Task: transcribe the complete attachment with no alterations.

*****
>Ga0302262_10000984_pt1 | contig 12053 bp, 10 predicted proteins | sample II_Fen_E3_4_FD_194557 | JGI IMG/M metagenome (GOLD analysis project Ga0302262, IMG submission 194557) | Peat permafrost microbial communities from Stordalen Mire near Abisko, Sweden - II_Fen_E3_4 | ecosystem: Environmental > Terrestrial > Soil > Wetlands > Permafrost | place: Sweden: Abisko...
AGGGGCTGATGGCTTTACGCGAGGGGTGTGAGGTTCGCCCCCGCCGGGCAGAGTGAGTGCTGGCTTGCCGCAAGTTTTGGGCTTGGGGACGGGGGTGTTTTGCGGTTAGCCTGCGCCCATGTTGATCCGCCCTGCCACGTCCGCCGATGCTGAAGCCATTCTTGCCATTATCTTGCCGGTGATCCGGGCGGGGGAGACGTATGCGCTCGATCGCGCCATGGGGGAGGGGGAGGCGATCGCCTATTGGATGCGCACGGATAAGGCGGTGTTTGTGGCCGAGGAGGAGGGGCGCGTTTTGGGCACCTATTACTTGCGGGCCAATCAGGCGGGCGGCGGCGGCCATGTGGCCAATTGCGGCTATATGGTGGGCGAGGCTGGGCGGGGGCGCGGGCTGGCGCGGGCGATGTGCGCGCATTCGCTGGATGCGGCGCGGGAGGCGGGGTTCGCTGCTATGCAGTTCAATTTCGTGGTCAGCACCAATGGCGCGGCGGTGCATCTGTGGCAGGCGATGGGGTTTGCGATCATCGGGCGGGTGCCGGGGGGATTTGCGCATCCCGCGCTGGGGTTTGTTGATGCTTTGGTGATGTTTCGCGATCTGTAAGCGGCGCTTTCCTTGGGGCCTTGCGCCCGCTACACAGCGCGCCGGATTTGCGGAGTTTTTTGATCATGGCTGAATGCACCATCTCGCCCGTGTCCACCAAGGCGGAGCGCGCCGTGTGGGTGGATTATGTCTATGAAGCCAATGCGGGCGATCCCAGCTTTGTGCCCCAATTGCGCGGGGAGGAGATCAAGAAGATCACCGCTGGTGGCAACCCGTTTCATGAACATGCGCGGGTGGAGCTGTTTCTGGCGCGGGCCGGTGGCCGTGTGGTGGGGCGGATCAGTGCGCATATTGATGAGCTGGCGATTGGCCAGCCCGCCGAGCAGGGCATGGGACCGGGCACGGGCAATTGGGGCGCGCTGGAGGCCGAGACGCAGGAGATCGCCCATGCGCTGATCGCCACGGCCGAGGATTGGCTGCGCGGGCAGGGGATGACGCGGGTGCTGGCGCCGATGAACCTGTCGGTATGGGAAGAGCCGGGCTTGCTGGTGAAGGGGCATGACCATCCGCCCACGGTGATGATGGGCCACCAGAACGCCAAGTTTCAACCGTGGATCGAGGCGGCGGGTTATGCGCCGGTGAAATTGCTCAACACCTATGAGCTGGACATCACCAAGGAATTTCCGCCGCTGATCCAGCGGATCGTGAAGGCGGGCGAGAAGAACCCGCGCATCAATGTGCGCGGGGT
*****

>Ga0302262_10000984_pt1 | contig 12053 bp, 10 predicted proteins | sample II_Fen_E3_4_FD_194557 | JGI IMG/M metagenome (GOLD analysis project Ga0302262, IMG submission 194557) | Peat permafrost microbial communities from Stordalen Mire near Abisko, Sweden - II_Fen_E3_4 | ecosystem: Environmental > Terrestrial > Soil > Wetlands > Permafrost | place: Sweden: Abisko...
AGGGGCTGATGGCTTTACGCGAGGGGTGTGAGGTTCGCCCCCGCCGGGCAGAGTGAGTGCTGGCTTGCCGCAAGTTTTGGGCTTGGGGACGGGGGTGTTTTGCGGTTAGCCTGCGCCCATGTTGATCCGCCCTGCCACGTCCGCCGATGCTGAAGCCATTCTTGCCATTATCTTGCCGGTGATCCGGGCGGGGGAGACGTATGCGCTCGATCGCGCCATGGGGGAGGGGGAGGCGATCGCCTATTGGATGCGCACGGATAAGGCGGTGTTTGTGGCCGAGGAGGAGGGGCGCGTTTTGGGCACCTATTACTTGCGGGCCAATCAGGCGGGCGGCGGCGGCCATGTGGCCAATTGCGGCTATATGGTGGGCGAGGCTGGGCGGGGGCGCGGGCTGGCGCGGGCGATGTGCGCGCATTCGCTGGATGCGGCGCGGGAGGCGGGGTTCGCTGCTATGCAGTTCAATTTCGTGGTCAGCACCAATGGCGCGGCGGTGCATCTGTGGCAGGCGATGGGGTTTGCGATCATCGGGCGGGTGCCGGGGGGATTTGCGCATCCCGCGCTGGGGTTTGTTGATGCTTTGGTGATGTTTCGCGATCTGTAAGCGGCGCTTTCCTTGGGGCCTTGCGCCCGCTACACAGCGCGCCGGATTTGCGGAGTTTTTTGATCATGGCTGAATGCACCATCTCGCCCGTGTCCACCAAGGCGGAGCGCGCCGTGTGGGTGGATTATGTCTATGAAGCCAATGCGGGCGATCCCAGCTTTGTGCCCCAATTGCGCGGGGAGGAGATCAAGAAGATCACCGCTGGTGGCAACCCGTTTCATGAACATGCGCGGGTGGAGCTGTTTCTGGCGCGGGCCGGTGGCCGTGTGGTGGGGCGGATCAGTGCGCATATTGATGAGCTGGCGATTGGCCAGCCCGCCGAGCAGGGCATGGGACCGGGCACGGGCAATTGGGGCGCGCTGGAGGCCGAGACGCAGGAGATCGCCCATGCGCTGATCGCCACGGCCGAGGATTGGCTGCGCGGGCAGGGGATGACGCGGGTGCTGGCGCCGATGAACCTGTCGGTATGGGAAGAGCCGGGCTTGCTGGTGAAGGGGCATGACCATCCGCCCACGGTGATGATGGGCCACCAGAACGCCAAGTTTCAACCGTGGATCGAGGCGGCGGGTTATGCGCCGGTGAAATTGCTCAACACCTATGAGCTGGACATCACCAAGGAATTTCCGCCGCTGATCCAGCGGATCGTGAAGGCGGGCGAGAAGAACCCGCGCATCAATGTGCGCGGGGT